The band broke the silence. An explosion of yells ensued from recruits – former recruits, now Marines – in jubilation. I shook the hand of the Marine to my left and my right. I hunted down my drill instructors to thank them. Yes, I thanked them. Then I left the Grinder (the not-so-fond nickname given to the parade deck). I saw my dad, a twenty-year veteran of the Marine Corps, standing and smiling. I approached him and he stuck out his hand and said “Congratulations, Marine.” TO hear my dad say that to me was like pouring water on a dying plant. As I walked over to grab my junk (my seabag and uniform bag) I thought “It’s over!” “I’m done. I’m finally done. It is finished!”

But I was wrong. So very wrong. My journey in the Marine Corps had just begun. I would need to remember the lessons learned in the swampland of Parris Island many times over the next few years. I had graduated boot camp. But I was far from being done.

So the wall was completed on the twenty-fifth of the month Elul, in fifty-two days. When all our enemies heard of it, and all the nations surrounding us saw it, they lost their confidence; for they recognized that this work had been accomplished with the help of our God. Also in those days many letters went from the nobles of Judah to Tobiah, and Tobiah’s letters came to them. For many in Judah were bound by oath to him because he was the son-in-law of Shecaniah the son of Arah, and his son Jehohanan had married the daughter of Meshullam the son of Berechiah. Moreover, they were speaking about his good deeds in my presence and reported my words to him. Then Tobiah sent letters to frighten me. Nehemiah 6:15-19 NASB


The End in Sight

Fifty-two days to build a thick wall around the city of Jerusalem. Fifty-two days. That was really quick. Sometimes I wonder why it takes the department of highway two months to pave a highway when it took under two months for Nehemiah and his crew to build a wall. But I digress…

Lets take a look at a few notable things here in chapter six.

The wall was finished in the month of Elul, which corresponds to the month of August. Now that is a hot month. These guys built the wall around Jerusalem during the hottest time of the year. Yikes! Imagine the sweat that was pouring off the workers. Now look at the effect this had on the enemies of Nehemiah in v. 16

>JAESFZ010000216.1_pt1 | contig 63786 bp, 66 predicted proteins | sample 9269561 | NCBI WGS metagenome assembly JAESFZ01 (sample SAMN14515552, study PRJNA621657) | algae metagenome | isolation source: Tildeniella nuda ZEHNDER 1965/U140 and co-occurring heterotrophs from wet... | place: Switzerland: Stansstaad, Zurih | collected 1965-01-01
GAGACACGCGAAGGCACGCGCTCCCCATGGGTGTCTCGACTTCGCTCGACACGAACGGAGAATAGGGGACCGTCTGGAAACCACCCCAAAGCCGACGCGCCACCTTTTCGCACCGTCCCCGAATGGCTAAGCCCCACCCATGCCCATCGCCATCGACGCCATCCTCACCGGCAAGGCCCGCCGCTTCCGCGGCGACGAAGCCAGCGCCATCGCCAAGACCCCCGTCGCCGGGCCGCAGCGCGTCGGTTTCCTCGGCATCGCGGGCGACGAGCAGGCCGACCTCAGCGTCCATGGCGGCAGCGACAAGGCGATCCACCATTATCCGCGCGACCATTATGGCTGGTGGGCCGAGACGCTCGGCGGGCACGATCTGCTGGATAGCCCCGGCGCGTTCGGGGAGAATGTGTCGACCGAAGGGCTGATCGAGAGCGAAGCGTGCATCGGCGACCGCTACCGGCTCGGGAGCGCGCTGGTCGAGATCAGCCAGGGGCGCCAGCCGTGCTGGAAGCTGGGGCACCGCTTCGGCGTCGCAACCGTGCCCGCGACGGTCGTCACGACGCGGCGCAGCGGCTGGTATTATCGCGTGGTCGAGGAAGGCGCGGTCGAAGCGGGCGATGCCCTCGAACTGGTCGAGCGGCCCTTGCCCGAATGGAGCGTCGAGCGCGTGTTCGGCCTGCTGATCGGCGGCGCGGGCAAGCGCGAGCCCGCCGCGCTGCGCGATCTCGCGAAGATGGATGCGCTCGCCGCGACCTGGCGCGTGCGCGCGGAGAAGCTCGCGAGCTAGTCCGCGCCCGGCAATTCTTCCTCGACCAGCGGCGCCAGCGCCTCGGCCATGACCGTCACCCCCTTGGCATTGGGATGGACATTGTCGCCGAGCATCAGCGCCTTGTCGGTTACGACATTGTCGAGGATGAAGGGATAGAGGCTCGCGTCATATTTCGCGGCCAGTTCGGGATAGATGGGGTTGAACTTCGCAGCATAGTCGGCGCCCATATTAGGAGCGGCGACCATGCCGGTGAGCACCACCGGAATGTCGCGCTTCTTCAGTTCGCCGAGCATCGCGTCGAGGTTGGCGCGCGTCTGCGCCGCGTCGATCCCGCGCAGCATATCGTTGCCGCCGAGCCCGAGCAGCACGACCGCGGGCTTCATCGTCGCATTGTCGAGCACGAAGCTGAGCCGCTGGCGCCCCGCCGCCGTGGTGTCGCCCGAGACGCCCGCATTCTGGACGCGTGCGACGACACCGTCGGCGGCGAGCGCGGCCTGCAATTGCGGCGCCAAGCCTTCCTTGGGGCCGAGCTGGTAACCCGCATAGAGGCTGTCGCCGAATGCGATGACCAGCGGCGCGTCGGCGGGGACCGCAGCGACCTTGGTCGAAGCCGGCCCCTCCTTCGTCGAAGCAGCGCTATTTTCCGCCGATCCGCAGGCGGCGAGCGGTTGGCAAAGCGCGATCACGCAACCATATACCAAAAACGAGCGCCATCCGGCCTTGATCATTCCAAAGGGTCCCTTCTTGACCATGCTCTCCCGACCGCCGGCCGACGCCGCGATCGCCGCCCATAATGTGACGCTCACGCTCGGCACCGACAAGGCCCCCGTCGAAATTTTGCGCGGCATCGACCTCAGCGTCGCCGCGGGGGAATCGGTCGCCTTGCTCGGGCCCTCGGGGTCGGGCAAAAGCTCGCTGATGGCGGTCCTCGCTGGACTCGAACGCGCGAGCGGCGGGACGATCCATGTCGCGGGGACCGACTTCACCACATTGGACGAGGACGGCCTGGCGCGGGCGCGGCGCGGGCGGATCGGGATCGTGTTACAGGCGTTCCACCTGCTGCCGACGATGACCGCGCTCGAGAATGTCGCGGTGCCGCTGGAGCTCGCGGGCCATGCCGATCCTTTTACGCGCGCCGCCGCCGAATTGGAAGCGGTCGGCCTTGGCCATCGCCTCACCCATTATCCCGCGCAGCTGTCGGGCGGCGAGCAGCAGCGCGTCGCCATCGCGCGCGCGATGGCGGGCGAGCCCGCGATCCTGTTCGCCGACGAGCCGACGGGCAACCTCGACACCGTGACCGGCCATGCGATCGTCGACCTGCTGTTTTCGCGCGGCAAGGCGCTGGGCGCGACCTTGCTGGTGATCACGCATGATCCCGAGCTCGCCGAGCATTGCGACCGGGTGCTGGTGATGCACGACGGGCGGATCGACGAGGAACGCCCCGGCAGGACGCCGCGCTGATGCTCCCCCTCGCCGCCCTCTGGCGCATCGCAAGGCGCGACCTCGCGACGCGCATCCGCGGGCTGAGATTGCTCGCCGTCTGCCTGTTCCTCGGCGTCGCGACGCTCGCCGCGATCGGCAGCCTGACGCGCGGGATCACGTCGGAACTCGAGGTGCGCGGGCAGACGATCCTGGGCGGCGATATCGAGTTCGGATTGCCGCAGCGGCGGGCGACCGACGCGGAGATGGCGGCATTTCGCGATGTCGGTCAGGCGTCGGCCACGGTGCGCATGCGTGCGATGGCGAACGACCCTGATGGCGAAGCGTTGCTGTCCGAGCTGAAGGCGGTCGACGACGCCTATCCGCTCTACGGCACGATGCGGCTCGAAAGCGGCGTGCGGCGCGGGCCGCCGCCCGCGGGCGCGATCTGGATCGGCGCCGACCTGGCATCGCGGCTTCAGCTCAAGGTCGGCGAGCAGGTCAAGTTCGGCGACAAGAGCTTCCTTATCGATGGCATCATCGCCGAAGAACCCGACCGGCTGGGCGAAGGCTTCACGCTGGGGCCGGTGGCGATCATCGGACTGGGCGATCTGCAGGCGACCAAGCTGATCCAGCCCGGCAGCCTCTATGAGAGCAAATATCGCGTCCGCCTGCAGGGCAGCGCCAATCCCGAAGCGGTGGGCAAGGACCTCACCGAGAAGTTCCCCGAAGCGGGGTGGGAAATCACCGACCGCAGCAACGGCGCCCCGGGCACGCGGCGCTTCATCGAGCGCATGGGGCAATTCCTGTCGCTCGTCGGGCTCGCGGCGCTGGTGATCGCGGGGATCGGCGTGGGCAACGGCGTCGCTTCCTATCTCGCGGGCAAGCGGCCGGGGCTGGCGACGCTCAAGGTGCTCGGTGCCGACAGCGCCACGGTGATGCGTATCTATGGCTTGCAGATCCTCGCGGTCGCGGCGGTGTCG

When all our enemies heard of it, and all the nations surrounding us saw it, they lost their confidence; for they recognized that this work had been accomplished with the help of our God. 


The Enemies Lose

They lost their confidence because they recognized God’s hand on Nehemiah and the workers. Isn’t that amazing! Here are angry folks surrounding Jerusalem. Some are Jews others are not. Regardless of their ethnicity, they were trying to discourage Nehemiah and the workers from completing their task. But when the task was completed in rather quick fashion, the enemies recognized it was God who was with the workers and they (the detractors) lost their confidence. Thats pretty cool in my book. Even the enemies of God can recognize God’s hand of blessing.

But this recognition wasn’t just an “A ha!” moment. I think it had been realized over the course of the rebuilding project. In v. 17 we are reminded of one of Tobiah’s methods of intimidation: letters. Tobiah had been writing letters to discourage the builders. He also had threatened in other ways. But these letters, it seems, were the constant thing. Imagine getting a letter (or in our day an email) on a routine basis that blasts you and your service. Has that ever happened to you? What has been your response?

Nehemiah responded by not listening to the lies of the enemy. He knew he had a job to do. He rallied the workers around the knowledge that what was being accomplished had God’s blessing and indeed was God’s will. This paid off in the end because the wall was completed and the enemies recognized that God was behind it all.

So what are you listening for today? Whose voice dominates your ears? If you are listening to your Tobiah, stop. Tune your ears to the voice of God and listen to Him.